"That change isn't necessarily driven by women, it's driven by Gen Y," notes Sherbin. "They tend to rebel against the notion of things like face-time, and the need to be in the office for the pure sake of being seen by your manager."
Young people also tend to have a more liberal understanding of gender. "They've been born into a time where women in positions of power don't really faze them," says Hanna Rosin, founder of Slate's women's blog DoubleX and author of the forthcoming book "The End of Men."
Slow And Steady
But IBM isn't a young company. In fact, it's a century old. While women make up just 28 percent of the company's current workforce, and 21 percent of their executives, IBM has a long history of recruiting and supporting diversity. The company hired its first professional women in 1935, and female executive in 1943.
Rometty's ascent is actually unusual in how traditional a path she took to get there. Rometty has worked at IBM for three decades, climbing the ladder at a steady pace in technical, strategy and sales positions, and spearheading the landmark $3.5 billion acquisition of PricewaterhouseCoopers Consulting in 2002.
"She wasn't plucked out of Times Square," Goldin points out. "She was there. Suddenly she became queen, but she was already in the castle."
"They had the pipeline," as Sherbin puts it. "They really did have the woman who was frankly the right person for the job."
It is IBM's age and long-standing focus on diversity that allowed Rometty to rise to such lofty ranks, as opposed to falling out of the executive track, like so many women who take time off to have children. IBM has had a three-month family leave policy since 1956.
Why Is There No Female Steve Jobs?
Rometty may have achieved success for the exact same reason that there is no female equivalent of a Bill Gates, a Steve Jobs or a Mark Zuckerberg -- visionaries who dropped out of college and transformed the entire industry.
"The way women tend to move ahead is through large organizations, credentials, structures and systems," explains Rosin. "People who step outside the box -- that's still a little difficult for women to do."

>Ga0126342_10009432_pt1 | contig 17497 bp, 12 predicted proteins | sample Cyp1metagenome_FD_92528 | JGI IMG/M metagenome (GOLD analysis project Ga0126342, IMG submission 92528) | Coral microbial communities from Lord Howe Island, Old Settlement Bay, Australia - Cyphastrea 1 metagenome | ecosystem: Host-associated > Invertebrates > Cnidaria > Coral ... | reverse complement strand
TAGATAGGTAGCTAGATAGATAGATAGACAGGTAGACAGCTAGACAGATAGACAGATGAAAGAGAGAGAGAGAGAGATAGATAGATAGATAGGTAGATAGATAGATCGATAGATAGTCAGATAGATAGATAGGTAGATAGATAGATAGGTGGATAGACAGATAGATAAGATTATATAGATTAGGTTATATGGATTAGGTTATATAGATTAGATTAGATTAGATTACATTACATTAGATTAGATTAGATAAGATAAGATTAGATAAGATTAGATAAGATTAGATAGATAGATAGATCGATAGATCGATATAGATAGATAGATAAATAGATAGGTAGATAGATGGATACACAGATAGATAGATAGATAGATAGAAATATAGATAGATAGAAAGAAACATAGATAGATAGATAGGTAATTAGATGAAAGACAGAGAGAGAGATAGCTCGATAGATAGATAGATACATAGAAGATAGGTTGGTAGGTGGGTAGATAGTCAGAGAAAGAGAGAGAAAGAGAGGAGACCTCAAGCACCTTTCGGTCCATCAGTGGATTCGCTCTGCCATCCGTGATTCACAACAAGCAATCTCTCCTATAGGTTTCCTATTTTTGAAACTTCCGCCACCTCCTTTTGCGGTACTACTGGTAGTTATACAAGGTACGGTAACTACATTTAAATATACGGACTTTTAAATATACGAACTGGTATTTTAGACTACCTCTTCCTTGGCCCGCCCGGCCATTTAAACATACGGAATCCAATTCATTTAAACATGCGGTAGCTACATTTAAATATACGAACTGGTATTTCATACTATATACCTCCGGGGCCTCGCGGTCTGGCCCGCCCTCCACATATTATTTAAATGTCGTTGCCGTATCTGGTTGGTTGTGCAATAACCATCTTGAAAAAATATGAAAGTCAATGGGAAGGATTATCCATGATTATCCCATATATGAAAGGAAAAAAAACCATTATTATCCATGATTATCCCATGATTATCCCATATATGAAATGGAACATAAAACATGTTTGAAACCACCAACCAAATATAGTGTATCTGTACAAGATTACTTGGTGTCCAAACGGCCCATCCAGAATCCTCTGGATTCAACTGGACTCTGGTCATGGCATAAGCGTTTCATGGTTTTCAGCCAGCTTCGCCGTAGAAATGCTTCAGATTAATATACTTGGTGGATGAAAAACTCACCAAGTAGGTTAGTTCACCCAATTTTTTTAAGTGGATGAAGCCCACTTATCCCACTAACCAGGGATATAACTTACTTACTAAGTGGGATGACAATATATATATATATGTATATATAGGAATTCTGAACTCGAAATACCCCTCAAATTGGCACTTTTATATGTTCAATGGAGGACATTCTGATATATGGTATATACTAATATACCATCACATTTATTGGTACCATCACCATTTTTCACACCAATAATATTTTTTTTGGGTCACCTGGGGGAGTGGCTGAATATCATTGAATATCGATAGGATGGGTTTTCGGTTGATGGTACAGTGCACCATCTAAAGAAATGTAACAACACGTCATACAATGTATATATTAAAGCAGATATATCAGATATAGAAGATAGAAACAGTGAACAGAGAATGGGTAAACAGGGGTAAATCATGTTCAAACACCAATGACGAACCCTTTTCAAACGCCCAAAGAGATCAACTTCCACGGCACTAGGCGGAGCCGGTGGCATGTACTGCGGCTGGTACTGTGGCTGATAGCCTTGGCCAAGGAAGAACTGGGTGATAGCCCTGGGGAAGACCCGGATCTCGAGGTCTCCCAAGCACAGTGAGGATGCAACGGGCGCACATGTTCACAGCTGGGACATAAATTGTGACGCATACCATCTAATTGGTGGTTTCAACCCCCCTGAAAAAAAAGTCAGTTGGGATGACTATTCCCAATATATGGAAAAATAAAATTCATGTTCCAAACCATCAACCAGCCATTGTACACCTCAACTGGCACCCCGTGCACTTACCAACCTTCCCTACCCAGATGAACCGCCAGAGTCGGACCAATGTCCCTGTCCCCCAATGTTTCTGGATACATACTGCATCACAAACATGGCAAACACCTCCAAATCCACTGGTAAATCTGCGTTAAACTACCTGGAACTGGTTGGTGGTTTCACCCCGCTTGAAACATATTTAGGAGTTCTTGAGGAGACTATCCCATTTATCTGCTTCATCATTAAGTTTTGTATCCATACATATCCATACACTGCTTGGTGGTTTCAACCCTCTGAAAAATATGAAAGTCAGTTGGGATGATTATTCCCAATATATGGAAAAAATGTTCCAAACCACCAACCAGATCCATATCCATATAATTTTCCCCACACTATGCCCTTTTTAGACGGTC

"On average, what women are doing is a very good thing," Goldin emphasizes. "They're not dropping out of college. Just because we have three or four individuals we can point to who are making gazillions and being enormous entrepreneurial successes, if not failures in their personal lives, doesn't mean it's a good plan for everyone."
A longitudinal research report published this month by Catalyst, a women in business research nonprofit, found that when men and women both "do all the right things" to get ahead, men still get ahead substantially more. The only strategy that effectively upped women's pay and position was calling more attention to their accomplishments, seeking credit when deserved, and asking for a promotion.
In the high-risk, high-reward tech world in particular, women often find their accomplishments ignored, and their failures cast in sharp relief, according to Sherbin. Women are more isolated in tech firms, while "men are more likely to have a supervisor who will pick them up and dust them off."
A 2008 Catalyst study on women in technology found that women in technical positions were significantly less satisfied with their supervisors and lacked the mentors, sponsors, and champions to make their accomplishments known.
"People don't leave companies; they leave supervisors," says Heather Foust-Cummings, the senior director of research at Catalyst and co-author of the report.